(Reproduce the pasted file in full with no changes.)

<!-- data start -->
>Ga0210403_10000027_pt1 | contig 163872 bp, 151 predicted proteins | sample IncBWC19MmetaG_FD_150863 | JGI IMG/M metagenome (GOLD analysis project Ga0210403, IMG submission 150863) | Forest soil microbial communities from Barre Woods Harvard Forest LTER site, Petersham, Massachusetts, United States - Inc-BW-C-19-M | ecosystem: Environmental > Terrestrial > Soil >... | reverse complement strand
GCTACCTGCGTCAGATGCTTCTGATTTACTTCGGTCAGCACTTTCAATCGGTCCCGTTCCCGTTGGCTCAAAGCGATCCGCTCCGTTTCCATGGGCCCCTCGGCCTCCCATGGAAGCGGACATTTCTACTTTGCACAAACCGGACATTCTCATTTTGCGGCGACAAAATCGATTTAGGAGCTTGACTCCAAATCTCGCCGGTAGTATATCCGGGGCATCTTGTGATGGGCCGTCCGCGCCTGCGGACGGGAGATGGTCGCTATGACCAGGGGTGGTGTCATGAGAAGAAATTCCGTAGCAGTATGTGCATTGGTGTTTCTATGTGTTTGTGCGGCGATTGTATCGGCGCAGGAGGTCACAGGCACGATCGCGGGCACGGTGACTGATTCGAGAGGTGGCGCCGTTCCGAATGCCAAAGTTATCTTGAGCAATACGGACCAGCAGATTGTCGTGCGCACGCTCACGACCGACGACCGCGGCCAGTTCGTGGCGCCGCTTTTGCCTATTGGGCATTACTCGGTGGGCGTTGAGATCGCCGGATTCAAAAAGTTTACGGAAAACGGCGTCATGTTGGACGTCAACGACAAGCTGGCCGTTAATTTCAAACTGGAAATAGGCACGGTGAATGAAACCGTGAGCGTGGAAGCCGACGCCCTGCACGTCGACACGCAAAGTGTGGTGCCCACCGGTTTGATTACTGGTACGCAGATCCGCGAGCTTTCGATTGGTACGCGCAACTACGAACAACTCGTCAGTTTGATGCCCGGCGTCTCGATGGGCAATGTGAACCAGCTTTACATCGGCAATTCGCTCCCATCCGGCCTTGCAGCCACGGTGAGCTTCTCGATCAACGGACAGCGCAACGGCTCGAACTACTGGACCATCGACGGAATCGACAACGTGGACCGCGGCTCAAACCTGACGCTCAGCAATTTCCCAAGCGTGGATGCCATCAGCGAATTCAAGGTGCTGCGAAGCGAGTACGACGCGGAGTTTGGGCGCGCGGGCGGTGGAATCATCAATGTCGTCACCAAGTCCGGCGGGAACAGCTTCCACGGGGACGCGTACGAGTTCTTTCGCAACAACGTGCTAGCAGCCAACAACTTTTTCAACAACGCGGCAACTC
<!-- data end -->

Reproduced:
>Ga0210403_10000027_pt1 | contig 163872 bp, 151 predicted proteins | sample IncBWC19MmetaG_FD_150863 | JGI IMG/M metagenome (GOLD analysis project Ga0210403, IMG submission 150863) | Forest soil microbial communities from Barre Woods Harvard Forest LTER site, Petersham, Massachusetts, United States - Inc-BW-C-19-M | ecosystem: Environmental > Terrestrial > Soil >... | reverse complement strand
GCTACCTGCGTCAGATGCTTCTGATTTACTTCGGTCAGCACTTTCAATCGGTCCCGTTCCCGTTGGCTCAAAGCGATCCGCTCCGTTTCCATGGGCCCCTCGGCCTCCCATGGAAGCGGACATTTCTACTTTGCACAAACCGGACATTCTCATTTTGCGGCGACAAAATCGATTTAGGAGCTTGACTCCAAATCTCGCCGGTAGTATATCCGGGGCATCTTGTGATGGGCCGTCCGCGCCTGCGGACGGGAGATGGTCGCTATGACCAGGGGTGGTGTCATGAGAAGAAATTCCGTAGCAGTATGTGCATTGGTGTTTCTATGTGTTTGTGCGGCGATTGTATCGGCGCAGGAGGTCACAGGCACGATCGCGGGCACGGTGACTGATTCGAGAGGTGGCGCCGTTCCGAATGCCAAAGTTATCTTGAGCAATACGGACCAGCAGATTGTCGTGCGCACGCTCACGACCGACGACCGCGGCCAGTTCGTGGCGCCGCTTTTGCCTATTGGGCATTACTCGGTGGGCGTTGAGATCGCCGGATTCAAAAAGTTTACGGAAAACGGCGTCATGTTGGACGTCAACGACAAGCTGGCCGTTAATTTCAAACTGGAAATAGGCACGGTGAATGAAACCGTGAGCGTGGAAGCCGACGCCCTGCACGTCGACACGCAAAGTGTGGTGCCCACCGGTTTGATTACTGGTACGCAGATCCGCGAGCTTTCGATTGGTACGCGCAACTACGAACAACTCGTCAGTTTGATGCCCGGCGTCTCGATGGGCAATGTGAACCAGCTTTACATCGGCAATTCGCTCCCATCCGGCCTTGCAGCCACGGTGAGCTTCTCGATCAACGGACAGCGCAACGGCTCGAACTACTGGACCATCGACGGAATCGACAACGTGGACCGCGGCTCAAACCTGACGCTCAGCAATTTCCCAAGCGTGGATGCCATCAGCGAATTCAAGGTGCTGCGAAGCGAGTACGACGCGGAGTTTGGGCGCGCGGGCGGTGGAATCATCAATGTCGTCACCAAGTCCGGCGGGAACAGCTTCCACGGGGACGCGTACGAGTTCTTTCGCAACAACGTGCTAGCAGCCAACAACTTTTTCAACAACGCGGCAACTC